Tag - Amy Sample Ward

Take Back the Pink Lessons Learned
Komen Kan Kiss My Mammogram
Fighting the Public School Fortress
Landmark Online Giving Study
LinkedIn: The Little Network That Could
I Have a FREE HP Laptop and Printer to Give Away!
Redlining Online
Pollyanna Principles: Power of Thinking Differently

Take Back the Pink Lessons Learned

Two weeks ago, the Associated Press reported that the Susan G. Komen Foundation had decided to de-fund breast health screenings at Planned Parenthood affiliates. Unless you’ve been on a faraway island, you’re probably aware of this!

I jumped into the scrum by creating an online fundraising effort called Komen Kan Kiss My Mammogram. It was quickly apparent that there was a critical mass of  people who were equally galvanized to advocate on behalf of Planned Parenthood. Of course, we weren’t alone, the web exploded in anger towards Komen and soon it was a huge story in the mainstream media. The fury was aided by Komen ineptitude, which will surely become a Harvard Business School case study in arrogance and tone deafness.

In discussions on Facebook and Twitter, I was delighted to find a critical mass of friends who wanted to participate in advocating for funding for Planned Parenthood to take the place of the Komen dollars. In full transparency, I felt , and I haven’t confirmed this with the others, that this was a perfect opportunity not only to express our outrage but to practice working side-to-side in a very fast moving environment, using a variety of social media platforms (including Beth’s fun experiment with pinterest) and testing out an idea that was developed in real-time on Facebook we called hashtag jumping. That’s how we came to launch the hashtag #takebackthepink on Super Bowl Sunday to enable thousands of people to share their outrage about Komen (even after they capitulated and will allow Planned Parenthood affiliates to re-apply for funding) and co-opt the Komen tag #supercure.

Personal Note: My favorite moment of the last two weeks was when Tom Watson suggested a hashtag jump and everyone said GREAT! followed by, “So….what’s a hashtag jump?” Our willingness to literally jump in and create something new, test it, see what worked and what didn’t, is what made this effort so exciting and energizing for me and I think others.

Over time, a group of folks became key actors in this short-lived drama. They included Beth Kanter (of course!), Stephanie Rudat, Amy Sample Ward, Lucy Bernholz, Tom Watson, and Lisa Colton. Many, many others were involved, I hope I haven’t offended anyone but just mentioning these folks.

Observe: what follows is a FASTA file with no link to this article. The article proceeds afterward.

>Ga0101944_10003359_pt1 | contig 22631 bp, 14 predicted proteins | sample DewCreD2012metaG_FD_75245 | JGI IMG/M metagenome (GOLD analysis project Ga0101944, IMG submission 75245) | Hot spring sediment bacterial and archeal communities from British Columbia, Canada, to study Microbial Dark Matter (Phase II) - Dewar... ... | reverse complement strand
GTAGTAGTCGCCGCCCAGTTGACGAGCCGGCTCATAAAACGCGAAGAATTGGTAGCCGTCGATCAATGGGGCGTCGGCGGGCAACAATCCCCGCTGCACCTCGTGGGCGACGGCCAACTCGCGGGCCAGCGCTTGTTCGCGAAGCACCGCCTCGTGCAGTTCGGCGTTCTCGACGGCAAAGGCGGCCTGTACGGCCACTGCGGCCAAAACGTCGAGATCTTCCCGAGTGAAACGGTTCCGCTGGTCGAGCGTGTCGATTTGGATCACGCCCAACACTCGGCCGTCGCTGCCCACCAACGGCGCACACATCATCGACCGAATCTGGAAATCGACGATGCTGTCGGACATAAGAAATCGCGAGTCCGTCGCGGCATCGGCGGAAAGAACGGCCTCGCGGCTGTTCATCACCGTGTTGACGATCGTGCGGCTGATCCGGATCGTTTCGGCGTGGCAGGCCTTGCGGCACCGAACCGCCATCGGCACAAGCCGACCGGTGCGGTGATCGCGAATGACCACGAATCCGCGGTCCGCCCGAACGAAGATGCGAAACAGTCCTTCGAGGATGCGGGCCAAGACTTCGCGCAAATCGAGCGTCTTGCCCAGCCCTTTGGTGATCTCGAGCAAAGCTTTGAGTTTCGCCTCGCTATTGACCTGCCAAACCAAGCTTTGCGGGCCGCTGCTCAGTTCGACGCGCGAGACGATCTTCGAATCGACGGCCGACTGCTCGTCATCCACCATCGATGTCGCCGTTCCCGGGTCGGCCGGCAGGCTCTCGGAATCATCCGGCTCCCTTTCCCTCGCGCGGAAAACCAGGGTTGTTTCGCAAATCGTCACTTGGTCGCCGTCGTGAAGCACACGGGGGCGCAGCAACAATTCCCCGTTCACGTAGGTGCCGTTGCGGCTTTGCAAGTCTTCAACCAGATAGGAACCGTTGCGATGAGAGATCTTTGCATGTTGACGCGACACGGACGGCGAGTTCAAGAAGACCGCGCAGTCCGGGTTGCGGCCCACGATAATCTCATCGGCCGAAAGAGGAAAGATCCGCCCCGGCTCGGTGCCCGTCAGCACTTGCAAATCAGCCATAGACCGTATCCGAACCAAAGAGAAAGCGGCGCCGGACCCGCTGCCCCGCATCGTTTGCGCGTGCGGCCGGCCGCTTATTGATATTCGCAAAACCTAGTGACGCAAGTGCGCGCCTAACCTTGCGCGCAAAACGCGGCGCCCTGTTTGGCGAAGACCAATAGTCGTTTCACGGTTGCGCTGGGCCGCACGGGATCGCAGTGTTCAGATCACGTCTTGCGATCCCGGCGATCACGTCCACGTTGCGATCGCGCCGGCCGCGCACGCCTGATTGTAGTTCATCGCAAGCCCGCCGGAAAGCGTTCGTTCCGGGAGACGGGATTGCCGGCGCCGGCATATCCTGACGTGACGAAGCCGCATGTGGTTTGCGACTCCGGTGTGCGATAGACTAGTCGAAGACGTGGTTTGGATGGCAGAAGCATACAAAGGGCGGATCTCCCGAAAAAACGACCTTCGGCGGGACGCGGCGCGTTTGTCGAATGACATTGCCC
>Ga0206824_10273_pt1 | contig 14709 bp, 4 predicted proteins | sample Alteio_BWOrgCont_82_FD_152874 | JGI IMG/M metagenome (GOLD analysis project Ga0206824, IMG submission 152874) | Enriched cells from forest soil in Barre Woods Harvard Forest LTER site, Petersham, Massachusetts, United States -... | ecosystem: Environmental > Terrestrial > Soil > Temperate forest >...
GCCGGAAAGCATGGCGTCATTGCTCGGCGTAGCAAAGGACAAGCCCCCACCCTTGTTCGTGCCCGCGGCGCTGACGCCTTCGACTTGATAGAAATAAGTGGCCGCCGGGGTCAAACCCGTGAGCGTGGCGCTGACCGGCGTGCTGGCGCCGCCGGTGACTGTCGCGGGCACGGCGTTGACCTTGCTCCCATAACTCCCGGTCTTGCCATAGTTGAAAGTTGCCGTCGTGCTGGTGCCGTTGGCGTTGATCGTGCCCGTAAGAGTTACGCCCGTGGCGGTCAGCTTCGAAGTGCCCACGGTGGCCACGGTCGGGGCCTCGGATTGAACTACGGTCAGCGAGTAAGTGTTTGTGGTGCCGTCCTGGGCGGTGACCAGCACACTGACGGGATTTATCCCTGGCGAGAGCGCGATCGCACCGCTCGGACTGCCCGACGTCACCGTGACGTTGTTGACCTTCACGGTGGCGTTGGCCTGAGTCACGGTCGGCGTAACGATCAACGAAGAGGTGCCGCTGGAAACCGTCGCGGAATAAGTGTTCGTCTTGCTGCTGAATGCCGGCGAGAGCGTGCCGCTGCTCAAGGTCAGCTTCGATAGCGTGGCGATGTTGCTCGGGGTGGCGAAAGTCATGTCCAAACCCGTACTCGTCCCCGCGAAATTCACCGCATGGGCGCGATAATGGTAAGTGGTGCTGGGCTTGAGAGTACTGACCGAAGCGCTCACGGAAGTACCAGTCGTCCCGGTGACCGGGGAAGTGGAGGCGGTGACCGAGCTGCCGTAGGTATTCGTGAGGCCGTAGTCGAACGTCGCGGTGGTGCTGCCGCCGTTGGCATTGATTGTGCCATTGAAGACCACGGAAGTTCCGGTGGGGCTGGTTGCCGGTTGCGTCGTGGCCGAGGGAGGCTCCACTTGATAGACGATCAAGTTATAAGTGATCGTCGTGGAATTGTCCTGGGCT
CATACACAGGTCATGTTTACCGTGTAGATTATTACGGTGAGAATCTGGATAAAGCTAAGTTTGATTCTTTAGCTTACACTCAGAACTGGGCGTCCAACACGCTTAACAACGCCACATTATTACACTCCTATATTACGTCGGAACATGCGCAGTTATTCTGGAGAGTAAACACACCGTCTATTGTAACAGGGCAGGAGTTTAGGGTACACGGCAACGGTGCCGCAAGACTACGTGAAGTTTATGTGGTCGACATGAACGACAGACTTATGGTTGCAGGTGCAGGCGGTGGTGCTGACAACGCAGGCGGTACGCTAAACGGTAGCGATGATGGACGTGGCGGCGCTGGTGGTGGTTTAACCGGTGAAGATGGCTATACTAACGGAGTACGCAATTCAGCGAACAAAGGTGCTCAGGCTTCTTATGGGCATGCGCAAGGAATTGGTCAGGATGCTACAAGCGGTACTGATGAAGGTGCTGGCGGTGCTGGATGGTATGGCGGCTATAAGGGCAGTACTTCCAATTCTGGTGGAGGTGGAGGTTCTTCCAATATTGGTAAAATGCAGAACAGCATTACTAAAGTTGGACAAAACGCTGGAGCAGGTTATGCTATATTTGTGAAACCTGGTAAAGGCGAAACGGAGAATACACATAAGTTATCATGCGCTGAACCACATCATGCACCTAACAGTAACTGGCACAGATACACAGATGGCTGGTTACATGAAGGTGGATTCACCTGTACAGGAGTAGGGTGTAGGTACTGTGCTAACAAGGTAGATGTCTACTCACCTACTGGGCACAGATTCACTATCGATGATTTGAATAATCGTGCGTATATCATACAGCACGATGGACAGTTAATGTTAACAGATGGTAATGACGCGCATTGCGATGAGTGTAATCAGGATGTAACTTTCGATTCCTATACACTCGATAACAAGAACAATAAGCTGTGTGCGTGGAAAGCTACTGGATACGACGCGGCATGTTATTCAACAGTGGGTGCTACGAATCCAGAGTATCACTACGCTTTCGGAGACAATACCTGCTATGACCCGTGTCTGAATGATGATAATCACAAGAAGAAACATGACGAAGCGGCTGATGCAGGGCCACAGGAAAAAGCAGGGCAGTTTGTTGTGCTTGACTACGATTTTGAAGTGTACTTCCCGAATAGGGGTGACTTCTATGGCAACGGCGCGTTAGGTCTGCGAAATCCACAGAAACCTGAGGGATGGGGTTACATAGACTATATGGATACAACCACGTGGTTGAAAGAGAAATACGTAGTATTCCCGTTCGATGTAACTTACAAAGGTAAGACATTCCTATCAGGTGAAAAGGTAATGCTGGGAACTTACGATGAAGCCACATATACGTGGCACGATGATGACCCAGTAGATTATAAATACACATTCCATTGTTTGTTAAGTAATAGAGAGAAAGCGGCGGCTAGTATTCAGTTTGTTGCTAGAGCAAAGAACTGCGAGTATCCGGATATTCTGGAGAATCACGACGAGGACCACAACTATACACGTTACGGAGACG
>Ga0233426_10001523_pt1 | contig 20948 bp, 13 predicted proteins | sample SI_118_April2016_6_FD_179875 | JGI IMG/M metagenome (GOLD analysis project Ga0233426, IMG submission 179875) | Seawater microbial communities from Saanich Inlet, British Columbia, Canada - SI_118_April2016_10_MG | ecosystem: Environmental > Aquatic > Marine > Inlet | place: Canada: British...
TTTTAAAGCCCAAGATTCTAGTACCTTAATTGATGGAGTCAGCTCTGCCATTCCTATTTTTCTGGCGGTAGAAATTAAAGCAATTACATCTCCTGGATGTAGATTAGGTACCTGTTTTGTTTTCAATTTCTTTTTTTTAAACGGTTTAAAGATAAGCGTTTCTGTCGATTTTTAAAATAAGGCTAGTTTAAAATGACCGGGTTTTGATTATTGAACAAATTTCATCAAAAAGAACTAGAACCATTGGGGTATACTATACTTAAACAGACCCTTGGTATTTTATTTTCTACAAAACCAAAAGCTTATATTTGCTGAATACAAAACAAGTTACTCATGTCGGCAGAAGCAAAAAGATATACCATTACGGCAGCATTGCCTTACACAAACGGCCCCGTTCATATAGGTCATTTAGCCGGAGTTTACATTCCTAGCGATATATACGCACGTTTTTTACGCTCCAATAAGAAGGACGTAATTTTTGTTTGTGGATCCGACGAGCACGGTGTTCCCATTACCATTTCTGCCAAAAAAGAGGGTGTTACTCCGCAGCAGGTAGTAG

Again, in the spirit of practicing what we preach, we wrote a reflection report on the experience of developing the #takebackthepink Super Bowl Sunday hashtag jump. The full report has a description of the process, immediate results, and lessons learned. Feel free to read it here.

Here are our lessons learned to date (I think we’ll have some more as this effort marinates a bit):

  1. We could not plan for an event like this, however as individuals who are  unencumbered by organizational rules or policies, and that we have our own large networks of people to bring to an effort, and that we are comfortable working in a dynamic, flat, environment, we reacted very quickly and nimbly to events as they unfolded and provided avenues for action for other people angry at Komen. A core group of the organizers are fluent with a variety of social media platforms including Twitter, Pinterest (a fun opportunity to take it out for a social change spin, thought Beth!) and Facebook, plus Stephanie’s graphic design expertise. As one participant recalls, “There was an immediate sense of relatedness amongst the group conjoined by leaders.  We all saw something in the uproar and possibility for ourselves and those we care about.”
  2. #takebackthepink was a particularly resonant phrase with our group because it represented the opportunity to begin to separate Komen from the color pink. As Lucy would tweet later, “Pink is a color not an org.” A fundamental part of our effort was to reestablish the primacy of women’s health over the branding concerns of a single organization. We believe we created an opportunity for a large number of people to participate in this process, and the momentum to continue the discussion moving forward.